Liver leaf Hepatica nobilis

Liver leaf was a common plant in ancient times, but fell into disuse in the late 1800s. Recently, its many health benefits and mild properties have been rediscovered. Liver leaf is sometimes called liverwort, though that name technically belongs to a different plant, Marchantia polymorpha. Liver leaf flowers early in the spring. It blooms among buds that are scaly in nature, the leftover growth from the previous year.
Europe, Western Asia, Alabama, Arkansas, Connecticut, District of Columbia, Delaware, Florida, Georgia, Iowa, Illinois, Indiana, Kentucky, Massachusetts, Maryland, Maine, Michigan, Minnesota, Missouri, Mississippi, North Carolina, New Hampshire, New Jersey, New York, Ohio, Pennsylvania, Rhode Island, South Carolina, Tennessee, Virginia, Vermont, Wisconsin, West Virginia, Manitoba, New Brunswick, Nova Scotia, Ontario, Quebec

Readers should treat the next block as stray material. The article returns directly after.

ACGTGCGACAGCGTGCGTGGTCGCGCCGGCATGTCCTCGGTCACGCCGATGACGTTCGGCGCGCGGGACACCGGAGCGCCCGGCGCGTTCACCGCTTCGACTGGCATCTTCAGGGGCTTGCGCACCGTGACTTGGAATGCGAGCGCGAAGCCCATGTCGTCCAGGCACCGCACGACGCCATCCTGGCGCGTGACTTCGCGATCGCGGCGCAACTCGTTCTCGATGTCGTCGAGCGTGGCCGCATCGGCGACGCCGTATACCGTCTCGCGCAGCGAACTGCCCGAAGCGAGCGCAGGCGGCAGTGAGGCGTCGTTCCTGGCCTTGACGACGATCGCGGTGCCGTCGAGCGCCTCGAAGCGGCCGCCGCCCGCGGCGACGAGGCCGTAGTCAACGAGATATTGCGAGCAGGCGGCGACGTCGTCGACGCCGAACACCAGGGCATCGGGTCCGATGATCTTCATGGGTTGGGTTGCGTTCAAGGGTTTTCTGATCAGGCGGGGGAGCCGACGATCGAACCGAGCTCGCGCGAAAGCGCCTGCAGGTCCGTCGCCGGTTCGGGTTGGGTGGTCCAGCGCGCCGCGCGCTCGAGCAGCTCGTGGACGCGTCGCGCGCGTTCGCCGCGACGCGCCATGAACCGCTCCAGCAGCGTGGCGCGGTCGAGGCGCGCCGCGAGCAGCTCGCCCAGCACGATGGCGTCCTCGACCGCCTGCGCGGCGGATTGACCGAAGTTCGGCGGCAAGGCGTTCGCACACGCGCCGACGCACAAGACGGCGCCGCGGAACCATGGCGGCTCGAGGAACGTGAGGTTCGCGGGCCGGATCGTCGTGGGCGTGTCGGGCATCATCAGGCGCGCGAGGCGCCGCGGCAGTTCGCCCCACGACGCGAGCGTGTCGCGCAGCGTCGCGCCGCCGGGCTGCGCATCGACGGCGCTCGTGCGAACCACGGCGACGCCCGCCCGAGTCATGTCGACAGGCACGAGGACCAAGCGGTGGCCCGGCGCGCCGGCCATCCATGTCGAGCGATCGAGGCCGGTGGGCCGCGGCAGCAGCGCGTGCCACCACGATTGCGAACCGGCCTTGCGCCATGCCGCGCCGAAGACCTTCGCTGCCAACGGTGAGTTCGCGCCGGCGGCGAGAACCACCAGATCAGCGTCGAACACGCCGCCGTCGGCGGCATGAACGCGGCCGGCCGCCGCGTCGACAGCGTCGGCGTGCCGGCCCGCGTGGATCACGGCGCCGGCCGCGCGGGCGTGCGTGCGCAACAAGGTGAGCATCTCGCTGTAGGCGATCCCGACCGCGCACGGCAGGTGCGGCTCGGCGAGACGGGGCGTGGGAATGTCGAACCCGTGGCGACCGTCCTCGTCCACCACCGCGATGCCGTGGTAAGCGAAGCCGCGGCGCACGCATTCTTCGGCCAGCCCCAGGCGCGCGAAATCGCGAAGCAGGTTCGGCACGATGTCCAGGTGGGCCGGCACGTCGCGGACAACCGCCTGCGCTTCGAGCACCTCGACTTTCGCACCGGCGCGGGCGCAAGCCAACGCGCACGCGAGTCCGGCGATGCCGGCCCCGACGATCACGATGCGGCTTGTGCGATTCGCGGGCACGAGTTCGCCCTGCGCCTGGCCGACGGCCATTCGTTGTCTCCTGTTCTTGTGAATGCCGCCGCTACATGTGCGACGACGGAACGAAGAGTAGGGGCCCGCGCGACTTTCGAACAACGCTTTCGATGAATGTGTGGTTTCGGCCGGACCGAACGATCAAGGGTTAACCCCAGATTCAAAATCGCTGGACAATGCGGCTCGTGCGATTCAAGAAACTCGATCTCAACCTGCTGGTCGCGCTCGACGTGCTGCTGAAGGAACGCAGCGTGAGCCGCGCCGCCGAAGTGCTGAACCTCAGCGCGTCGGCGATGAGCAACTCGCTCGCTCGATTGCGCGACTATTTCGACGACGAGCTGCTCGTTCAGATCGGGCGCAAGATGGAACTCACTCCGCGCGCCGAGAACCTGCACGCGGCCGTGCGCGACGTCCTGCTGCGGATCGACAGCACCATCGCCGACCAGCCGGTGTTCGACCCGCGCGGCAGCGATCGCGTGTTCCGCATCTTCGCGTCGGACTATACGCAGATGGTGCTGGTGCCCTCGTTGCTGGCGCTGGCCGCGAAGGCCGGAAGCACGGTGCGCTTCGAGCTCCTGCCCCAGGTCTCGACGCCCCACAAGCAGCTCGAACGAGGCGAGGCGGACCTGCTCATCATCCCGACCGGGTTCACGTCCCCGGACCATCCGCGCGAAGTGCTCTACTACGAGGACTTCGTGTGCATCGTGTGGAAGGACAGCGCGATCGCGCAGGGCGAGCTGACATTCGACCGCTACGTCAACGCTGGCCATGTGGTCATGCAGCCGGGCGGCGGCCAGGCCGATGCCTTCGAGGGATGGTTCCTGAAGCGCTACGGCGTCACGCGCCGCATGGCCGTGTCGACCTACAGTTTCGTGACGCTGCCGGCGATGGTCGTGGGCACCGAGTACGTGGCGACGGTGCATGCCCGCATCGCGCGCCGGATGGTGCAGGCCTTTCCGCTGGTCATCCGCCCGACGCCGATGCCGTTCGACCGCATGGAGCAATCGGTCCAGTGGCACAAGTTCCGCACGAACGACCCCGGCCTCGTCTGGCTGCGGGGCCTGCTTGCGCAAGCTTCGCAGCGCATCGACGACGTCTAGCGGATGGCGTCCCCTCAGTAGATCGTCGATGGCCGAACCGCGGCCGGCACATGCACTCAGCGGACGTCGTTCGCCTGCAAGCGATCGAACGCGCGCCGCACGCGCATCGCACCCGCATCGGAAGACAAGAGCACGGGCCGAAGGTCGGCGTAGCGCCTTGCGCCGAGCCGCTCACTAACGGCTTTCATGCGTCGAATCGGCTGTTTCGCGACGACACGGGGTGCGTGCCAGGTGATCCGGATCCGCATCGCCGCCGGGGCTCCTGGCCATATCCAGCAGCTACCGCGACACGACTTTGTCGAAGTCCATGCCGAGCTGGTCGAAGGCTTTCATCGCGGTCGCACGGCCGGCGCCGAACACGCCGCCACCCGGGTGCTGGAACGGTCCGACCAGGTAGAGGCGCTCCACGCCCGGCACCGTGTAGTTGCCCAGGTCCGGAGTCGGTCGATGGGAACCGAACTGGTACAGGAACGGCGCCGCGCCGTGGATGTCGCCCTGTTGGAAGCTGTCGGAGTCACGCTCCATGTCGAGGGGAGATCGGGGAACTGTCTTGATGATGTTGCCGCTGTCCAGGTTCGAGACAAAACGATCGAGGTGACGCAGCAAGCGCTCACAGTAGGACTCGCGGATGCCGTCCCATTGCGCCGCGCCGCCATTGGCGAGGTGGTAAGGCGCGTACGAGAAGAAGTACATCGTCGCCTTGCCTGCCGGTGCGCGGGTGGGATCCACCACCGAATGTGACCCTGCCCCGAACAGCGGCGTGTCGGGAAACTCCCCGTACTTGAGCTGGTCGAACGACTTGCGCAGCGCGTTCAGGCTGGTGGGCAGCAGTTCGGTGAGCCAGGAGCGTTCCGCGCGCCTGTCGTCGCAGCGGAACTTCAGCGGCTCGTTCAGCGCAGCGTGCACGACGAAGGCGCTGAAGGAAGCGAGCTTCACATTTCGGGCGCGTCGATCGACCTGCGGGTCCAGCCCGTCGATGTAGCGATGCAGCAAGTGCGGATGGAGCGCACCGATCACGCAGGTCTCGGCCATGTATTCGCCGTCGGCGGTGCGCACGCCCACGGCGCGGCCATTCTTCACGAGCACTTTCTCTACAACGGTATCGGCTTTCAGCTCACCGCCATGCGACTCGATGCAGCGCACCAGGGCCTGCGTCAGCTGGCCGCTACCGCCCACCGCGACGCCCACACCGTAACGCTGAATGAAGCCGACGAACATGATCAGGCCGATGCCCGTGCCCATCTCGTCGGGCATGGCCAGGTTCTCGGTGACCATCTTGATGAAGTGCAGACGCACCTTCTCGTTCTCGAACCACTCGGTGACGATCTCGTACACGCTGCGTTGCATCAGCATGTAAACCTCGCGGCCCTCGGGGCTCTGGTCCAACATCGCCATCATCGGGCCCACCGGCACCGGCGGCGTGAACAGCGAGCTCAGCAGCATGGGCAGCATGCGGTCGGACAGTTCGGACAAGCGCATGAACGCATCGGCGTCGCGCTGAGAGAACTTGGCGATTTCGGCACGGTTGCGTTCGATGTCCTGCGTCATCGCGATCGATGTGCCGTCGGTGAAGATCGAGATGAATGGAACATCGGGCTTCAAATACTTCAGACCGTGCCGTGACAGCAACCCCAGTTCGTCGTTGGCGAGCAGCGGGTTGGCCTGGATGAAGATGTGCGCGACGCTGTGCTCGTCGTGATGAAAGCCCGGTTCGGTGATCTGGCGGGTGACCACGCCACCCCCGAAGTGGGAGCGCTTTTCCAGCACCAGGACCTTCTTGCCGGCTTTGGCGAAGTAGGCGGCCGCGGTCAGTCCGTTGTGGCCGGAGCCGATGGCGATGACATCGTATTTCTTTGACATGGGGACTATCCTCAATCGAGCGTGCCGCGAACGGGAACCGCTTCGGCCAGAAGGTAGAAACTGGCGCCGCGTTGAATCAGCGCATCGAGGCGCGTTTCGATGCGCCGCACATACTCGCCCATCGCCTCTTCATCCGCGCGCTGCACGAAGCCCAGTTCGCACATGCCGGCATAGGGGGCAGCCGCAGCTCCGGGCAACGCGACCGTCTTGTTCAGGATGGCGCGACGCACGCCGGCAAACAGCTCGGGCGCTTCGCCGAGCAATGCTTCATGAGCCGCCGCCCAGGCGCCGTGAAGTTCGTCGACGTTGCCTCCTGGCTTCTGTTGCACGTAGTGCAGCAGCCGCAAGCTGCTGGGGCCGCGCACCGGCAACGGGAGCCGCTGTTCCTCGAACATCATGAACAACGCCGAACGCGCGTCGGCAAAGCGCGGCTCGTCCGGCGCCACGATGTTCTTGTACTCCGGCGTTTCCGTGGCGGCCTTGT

Astringent, diuretic, detoxifier, hepatoprotective, and used to treat cough and other lung and respiratory problems including swollen mucous membranes
Liver leaf may be used as a tincture or tea, both of which can be beneficial for liver cleansing. The flowers and leaves can be used for all respiratory ailments, and are especially good for conditions that are slow healing. When used in large doses, this remedy can be poisonous, so it is best used in small doses.